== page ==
Read the weekly economic commentary from Chief Economist Scott Brown.
October 24, 2018
Periods of low market volatility (or complacency) are often followed by turbulent readjustments, including sharp intraday moves lower and higher. There has been a long list of concerns in the last few months: the November 6 election, tighter Fed policy, higher long-term interest rates, trade policy disruptions, risks to the global economy, labor market constraints, and so on. The stock market often climbs a wall of worry, sometimes you hit the wall. The near-term economic outlook remains optimistic, but there is also a vague pessimism about 2019 and 2020. We can expect to bounce between these views.
Elections are best viewed as a probabilistic event. Polls generally reveal preferences, but there is sampling uncertainty. Turnout is hard to predict. Nate Silver’s 538 website provides a comprehensive assessment of polls and offers probabilities for House and Senate races. Nate Silver is the man. While most pundits predicted that Hillary Clinton would win the 2016 presidential election, Nate put the odds at about two in three – which means that Trump had a one in three chance of winning (far from 0%). Currently, the 538 website shows an 85% chance that the Democrats will gain control of the House (all 435 representatives are elected every two years). Serving six-year terms, a third of Senators are up for election every two years (35 seats this year) and Democrats are playing defense (23 contested seats are currently held by Democrats, 2 are independents who normally side with Democrats, and 8 are held by Republicans). The 538 website places the odds of the Democrats gaining control of the Senate at 19% -- not out of the question, but very unlikely. So, a split Congress should be already factored into the financial markets.
What would a split Congress mean for the economic and market outlook? A Democratic-controlled House would be expected to conduct hearings on a wide range of issues involving the Trump administration, but that would be unlikely to lead to any significant policy changes. The House would not, by itself, be able to raise taxes or alter much of regulatory policy (which falls mostly under the Senate). A Democratic-controlled House could vote to impeach President Trump (which means he would be put on trial in the Senate), but it would take a two-thirds majority in the Senate to remove Trump from office. Hence, investors should not fear the current election expectation (of a split Congress). There is a small chance that the Democrats could gain control of both chambers, and that would be a different story, but that is a low-probability outcome (a longer shot than Trump winning the White House).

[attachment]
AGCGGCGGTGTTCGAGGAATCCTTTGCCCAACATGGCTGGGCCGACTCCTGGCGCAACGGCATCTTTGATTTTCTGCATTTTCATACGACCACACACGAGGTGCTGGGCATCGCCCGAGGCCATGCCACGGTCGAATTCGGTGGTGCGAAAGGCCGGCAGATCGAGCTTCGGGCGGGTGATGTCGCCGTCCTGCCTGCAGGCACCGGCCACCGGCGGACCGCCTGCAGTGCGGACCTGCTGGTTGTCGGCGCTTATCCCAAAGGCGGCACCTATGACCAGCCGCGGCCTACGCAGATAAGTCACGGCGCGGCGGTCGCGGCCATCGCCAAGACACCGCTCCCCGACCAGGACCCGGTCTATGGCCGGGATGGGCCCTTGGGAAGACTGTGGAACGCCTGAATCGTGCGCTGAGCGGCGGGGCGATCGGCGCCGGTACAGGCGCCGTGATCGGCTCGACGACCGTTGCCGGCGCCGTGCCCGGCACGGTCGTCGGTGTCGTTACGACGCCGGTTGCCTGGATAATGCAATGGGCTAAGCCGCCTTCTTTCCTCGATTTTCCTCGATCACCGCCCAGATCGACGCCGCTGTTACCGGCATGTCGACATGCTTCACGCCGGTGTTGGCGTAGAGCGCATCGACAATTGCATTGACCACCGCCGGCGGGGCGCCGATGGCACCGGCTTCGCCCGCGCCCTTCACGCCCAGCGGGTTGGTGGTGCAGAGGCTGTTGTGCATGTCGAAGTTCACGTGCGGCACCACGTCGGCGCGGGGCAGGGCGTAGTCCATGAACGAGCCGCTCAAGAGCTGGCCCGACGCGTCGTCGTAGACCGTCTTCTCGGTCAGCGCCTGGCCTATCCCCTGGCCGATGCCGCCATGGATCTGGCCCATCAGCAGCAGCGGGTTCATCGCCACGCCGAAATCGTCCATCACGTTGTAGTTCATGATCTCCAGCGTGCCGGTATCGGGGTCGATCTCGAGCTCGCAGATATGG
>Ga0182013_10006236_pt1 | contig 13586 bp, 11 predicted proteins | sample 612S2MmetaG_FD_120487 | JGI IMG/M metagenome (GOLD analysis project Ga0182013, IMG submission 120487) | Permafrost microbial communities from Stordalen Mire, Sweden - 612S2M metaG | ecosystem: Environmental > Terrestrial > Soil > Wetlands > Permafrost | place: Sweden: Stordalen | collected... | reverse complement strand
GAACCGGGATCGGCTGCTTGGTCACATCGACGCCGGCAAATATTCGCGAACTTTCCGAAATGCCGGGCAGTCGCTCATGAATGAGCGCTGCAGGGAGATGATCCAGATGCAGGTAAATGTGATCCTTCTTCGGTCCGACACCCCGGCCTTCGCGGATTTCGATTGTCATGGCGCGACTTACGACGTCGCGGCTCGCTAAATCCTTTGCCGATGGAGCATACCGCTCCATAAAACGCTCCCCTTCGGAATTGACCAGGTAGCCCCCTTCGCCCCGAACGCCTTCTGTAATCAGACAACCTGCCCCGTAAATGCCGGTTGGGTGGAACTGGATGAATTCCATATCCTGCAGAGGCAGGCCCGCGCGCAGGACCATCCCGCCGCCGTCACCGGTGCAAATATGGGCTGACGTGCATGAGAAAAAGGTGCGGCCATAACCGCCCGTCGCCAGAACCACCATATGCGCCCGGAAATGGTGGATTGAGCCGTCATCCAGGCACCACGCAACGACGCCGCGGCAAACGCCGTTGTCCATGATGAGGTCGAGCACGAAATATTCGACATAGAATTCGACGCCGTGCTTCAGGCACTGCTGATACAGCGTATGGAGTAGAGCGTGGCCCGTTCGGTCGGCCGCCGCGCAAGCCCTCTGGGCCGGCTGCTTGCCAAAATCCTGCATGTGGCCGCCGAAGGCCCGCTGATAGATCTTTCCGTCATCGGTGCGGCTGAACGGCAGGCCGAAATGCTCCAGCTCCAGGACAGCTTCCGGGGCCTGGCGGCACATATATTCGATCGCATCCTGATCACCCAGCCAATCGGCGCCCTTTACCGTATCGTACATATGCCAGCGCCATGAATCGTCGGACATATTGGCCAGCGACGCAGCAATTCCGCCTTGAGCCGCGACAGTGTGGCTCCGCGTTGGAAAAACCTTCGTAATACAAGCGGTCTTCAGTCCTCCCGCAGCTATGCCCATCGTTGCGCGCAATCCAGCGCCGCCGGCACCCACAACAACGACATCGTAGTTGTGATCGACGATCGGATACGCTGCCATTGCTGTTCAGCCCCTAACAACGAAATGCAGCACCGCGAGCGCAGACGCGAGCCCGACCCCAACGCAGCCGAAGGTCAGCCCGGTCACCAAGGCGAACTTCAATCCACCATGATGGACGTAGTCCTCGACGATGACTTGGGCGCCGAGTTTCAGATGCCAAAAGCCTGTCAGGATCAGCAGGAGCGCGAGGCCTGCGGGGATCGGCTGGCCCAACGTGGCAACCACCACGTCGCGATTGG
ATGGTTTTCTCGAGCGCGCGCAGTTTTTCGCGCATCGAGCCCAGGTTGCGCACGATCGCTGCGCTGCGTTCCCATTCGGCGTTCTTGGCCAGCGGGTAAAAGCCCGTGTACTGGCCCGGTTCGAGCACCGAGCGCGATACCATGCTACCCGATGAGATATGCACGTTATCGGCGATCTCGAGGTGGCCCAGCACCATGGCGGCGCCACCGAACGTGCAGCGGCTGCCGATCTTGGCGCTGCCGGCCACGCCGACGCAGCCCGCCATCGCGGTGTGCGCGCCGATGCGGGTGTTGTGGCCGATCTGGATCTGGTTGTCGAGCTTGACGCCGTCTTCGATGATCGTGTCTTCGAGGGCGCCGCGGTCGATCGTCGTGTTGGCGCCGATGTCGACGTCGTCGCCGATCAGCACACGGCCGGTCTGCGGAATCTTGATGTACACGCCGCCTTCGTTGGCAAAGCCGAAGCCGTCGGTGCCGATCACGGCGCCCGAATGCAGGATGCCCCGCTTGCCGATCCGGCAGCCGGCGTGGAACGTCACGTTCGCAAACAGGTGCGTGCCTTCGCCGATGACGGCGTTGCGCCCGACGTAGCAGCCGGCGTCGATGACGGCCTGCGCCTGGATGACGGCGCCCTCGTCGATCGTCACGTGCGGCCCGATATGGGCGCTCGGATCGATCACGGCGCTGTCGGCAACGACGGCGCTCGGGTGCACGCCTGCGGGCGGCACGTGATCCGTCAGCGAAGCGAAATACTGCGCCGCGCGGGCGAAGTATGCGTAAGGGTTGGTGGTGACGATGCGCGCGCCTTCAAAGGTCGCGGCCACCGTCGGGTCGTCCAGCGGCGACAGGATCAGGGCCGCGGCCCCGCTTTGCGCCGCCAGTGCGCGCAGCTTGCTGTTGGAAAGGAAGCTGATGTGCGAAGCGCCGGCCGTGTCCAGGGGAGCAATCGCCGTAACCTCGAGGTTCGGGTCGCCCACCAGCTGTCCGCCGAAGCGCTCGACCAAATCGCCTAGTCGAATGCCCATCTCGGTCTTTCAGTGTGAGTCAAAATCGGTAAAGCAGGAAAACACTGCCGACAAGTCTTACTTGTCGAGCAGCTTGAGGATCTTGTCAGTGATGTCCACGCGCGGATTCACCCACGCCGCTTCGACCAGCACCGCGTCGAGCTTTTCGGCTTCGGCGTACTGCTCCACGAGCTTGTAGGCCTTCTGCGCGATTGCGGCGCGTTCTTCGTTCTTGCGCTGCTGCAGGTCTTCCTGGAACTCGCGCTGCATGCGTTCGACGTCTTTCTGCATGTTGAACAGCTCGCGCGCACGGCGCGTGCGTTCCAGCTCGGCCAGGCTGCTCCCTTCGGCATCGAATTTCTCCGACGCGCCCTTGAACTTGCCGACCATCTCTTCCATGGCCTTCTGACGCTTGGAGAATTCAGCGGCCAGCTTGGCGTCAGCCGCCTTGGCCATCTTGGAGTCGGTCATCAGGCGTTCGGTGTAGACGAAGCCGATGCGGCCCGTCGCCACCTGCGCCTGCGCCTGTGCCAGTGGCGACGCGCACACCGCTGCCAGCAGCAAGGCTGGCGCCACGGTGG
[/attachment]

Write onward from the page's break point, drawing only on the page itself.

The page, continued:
The impact of trade tariffs has continued to broaden, but the overall impact on growth and inflation appears to be relatively limited. An increasing number of firms are reported input price pressures, although the Producer Price Index indicates some moderation following sharper increases in the first half of the year. Soybean exports appear to have been boosted in 2Q18 (adding to GDP growth), ahead of Chinese retaliatory tariffs, leading to a pullback in 3Q18 (subtracting from GDP growth). In contrast to the first round of tariffs on Chinese goods ($50 billion, imposed on July 6 and limited mostly to industrial inputs), the second round ($200 billion, imposed on September 17) included industrial inputs, capital equipment, and some consumer goods. Those tariffs, currently 10%, are set to rise to 25% on January 1, which would have a more substantial impact on consumer spending and inflation heading into the important spring retail season. President Trump has also threatened to impose tariffs on an additional $267 billion in Chinese goods, which would hit the consumer sector even harder. The U.S.-Mexico-Canada Agreement (USMCA) has reduced some trade policy uncertainty, but the impact on the auto industry is unclear (Trump has threatened to impose tariffs on auto imports).